Our action in Bosnia was supported by UN resolutions, and a direct result of violent action against UN peacekeeping troops in response to active and on-going genocide. And the fact remains that our continuing presence in Bosnia is a result of our participation in international treaties.
Similarly, in Kuwait, we were invited to protect their borders after the war of Kuwaiti liberation by the Kuwaitis. Iraq was clearly the aggressor in that fight and again a multinational UN force was employed, including Arab states, to push back the aggressors.
Contrast this with Iraq. Clearly Saddam was no boy scout, but he was not a threat to US security or to US interests in the region. (Anyone who thinks that the Israelis, the Turks, or the Saudis couldn't have repelled an Iraqi attack, even without the promise of US support that would have quickly been provided, is badly deluded)
He possessed no demonstrable WMDs. He was not credibly aiding or abetting Al-Qaeda forces. And while the Iraqis may have embraced the deposition of Saddam, that could have been accomplished without US military involvement. (The first Gulf war, the ensuing no-fly zones and embargoes deprived Iraq of any significant air force, and as the first Gulf War demonstrated, air superiority is a critical advantage over a tank/infantry-heavy Iraqi army)
So with an illegitimate causus-belli, what we opened was a huge can of worms that Al Qaeda was happy to exploit, both in Afghanistan and in Iraq. Fringe elements in Iran took advantage of this weakness to destabilize the region further.
The question is, now that we are in this mess (which, it bears pointing out, rightfully should result in the impeachment of Bush and Cheney), what is the right thing to do, both to restore US credibility around the world, and for US security?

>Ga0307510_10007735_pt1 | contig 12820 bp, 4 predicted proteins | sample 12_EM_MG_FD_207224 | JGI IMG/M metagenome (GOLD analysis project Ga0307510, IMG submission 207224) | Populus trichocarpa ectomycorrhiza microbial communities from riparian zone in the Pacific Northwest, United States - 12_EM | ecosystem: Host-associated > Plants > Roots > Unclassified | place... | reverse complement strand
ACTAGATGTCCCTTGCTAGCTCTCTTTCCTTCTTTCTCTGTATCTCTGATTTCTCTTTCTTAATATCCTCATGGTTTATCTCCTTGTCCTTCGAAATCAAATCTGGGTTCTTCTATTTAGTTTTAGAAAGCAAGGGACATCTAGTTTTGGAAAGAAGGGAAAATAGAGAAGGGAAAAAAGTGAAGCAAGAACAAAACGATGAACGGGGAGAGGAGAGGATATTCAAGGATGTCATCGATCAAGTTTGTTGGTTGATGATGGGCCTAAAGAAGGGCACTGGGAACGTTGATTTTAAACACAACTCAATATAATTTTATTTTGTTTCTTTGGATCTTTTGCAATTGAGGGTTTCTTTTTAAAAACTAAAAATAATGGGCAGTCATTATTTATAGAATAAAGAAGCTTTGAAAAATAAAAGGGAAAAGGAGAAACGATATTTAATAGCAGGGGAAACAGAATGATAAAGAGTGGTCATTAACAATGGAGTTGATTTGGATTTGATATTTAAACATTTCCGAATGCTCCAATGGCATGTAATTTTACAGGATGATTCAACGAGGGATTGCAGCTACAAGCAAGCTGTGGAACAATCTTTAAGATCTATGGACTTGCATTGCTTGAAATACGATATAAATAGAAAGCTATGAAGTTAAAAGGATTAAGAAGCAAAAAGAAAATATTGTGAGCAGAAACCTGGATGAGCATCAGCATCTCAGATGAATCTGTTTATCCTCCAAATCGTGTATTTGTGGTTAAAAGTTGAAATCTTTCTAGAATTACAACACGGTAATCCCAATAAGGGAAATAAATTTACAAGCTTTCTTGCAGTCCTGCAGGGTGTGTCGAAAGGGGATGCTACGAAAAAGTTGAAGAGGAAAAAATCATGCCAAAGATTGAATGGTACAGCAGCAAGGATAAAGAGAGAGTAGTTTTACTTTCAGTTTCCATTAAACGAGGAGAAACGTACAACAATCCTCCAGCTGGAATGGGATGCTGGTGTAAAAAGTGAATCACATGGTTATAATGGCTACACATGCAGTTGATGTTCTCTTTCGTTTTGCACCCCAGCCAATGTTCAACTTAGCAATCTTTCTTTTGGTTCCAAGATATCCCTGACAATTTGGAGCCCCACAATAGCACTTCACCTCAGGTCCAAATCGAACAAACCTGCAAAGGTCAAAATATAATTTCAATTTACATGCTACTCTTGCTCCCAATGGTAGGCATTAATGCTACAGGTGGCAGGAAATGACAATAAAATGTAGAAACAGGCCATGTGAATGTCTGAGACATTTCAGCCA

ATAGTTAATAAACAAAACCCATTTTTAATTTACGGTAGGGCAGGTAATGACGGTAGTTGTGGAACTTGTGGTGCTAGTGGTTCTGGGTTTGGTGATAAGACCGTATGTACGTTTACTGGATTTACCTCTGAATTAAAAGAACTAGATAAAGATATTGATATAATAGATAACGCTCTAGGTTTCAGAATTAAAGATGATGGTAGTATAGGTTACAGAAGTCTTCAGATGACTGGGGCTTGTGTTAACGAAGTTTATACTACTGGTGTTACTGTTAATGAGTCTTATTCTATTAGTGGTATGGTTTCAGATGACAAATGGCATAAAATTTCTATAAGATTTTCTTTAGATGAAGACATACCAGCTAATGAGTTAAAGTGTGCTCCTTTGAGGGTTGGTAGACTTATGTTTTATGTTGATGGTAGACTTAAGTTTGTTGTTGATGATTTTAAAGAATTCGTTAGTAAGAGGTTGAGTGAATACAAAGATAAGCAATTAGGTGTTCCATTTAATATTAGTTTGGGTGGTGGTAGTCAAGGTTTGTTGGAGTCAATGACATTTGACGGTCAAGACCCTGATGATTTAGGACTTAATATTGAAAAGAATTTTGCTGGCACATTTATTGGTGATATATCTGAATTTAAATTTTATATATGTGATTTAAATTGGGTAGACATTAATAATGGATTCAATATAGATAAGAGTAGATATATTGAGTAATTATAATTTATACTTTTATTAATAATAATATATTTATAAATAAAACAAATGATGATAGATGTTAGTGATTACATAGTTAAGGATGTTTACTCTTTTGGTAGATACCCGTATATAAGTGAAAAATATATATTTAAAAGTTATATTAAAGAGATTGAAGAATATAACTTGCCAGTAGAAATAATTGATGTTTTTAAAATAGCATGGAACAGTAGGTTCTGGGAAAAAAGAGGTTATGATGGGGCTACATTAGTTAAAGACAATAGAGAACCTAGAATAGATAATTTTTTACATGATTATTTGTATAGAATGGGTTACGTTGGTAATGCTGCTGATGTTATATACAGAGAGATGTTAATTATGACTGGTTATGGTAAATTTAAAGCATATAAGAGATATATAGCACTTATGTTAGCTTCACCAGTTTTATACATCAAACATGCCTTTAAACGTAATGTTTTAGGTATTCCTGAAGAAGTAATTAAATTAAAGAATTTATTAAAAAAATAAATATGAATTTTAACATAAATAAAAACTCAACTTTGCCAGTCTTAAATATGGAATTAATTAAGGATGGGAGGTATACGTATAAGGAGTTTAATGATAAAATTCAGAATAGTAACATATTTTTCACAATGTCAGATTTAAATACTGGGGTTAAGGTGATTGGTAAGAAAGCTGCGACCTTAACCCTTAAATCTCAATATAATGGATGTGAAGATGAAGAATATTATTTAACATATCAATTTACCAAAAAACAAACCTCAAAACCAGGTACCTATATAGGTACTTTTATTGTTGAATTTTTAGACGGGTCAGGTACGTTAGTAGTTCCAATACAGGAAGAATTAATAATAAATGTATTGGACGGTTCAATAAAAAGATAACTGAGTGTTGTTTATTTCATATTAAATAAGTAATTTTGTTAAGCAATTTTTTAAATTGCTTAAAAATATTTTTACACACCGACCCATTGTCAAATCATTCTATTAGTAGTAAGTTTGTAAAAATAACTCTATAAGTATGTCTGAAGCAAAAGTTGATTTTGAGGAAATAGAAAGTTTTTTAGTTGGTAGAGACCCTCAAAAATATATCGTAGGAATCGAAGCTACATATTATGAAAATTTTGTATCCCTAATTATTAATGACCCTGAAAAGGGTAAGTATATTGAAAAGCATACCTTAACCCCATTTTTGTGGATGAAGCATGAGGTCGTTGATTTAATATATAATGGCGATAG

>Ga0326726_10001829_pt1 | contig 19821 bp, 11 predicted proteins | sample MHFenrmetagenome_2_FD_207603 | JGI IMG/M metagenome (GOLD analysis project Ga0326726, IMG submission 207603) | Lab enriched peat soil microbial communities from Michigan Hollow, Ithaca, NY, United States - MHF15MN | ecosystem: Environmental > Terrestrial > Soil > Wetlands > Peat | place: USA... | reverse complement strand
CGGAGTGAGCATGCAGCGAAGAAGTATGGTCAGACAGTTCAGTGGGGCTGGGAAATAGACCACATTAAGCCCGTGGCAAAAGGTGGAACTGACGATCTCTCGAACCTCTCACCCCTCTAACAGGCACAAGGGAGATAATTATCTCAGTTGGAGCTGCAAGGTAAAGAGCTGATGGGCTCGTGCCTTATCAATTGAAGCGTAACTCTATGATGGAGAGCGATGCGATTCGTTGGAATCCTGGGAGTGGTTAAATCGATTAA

The answer certainly doesn't start with suggesting that the US has cause and the right to remain in Iraq for 100, 1000 or a million years, as McCain arrogantly brags-- as if Iraq wasn't a sovereign nation that we attacked, unprovoked, while the actual provocateur for 9/11 remains, to this day
un-apprehended in the mountains along Afghanistan and Pakistan! Rather, the US strategy should be to extricate itself, while showing accountability for what is clearly a war of unprovoked aggression against the Hussein regime by holding those who falsified intelligence accountable for tens of thousands of casualties, American and Iraqi alike.
In Japan, Germany, Korea and Bosnia, our troops weren't regarded as imperialists, as unscrupulous torturers and murderers. But in light of some of the scandals that have rocked our invasion of Iraq, from Abu Ghraib to Haditha, the US needs to, as gracefully as possible, remove its presence from the region while inviting Egyptian, Saudi and Jordanese peacekeeping troops into the area to take up the cause of peacekeeping with our UN allies.
If we don't do this, then I think John McCain is deluding himself if he thinks that our enemies won't be able to exploit our illegitimate presence in this area to continue spilling American blood. The illegitimate invasion of Iraq will continue to be a polarizing factor in extremist muslim communities priming the extremist propoganda machine for new jihadist recruits.
It is disingenuous to equate Iraq with areas where we have had a legal and moral cause to take military action, and to suggest that our ongoing presence there is either convenient, morally justifiable, or in the interest of US national security indicates a stunning display of poor judgement.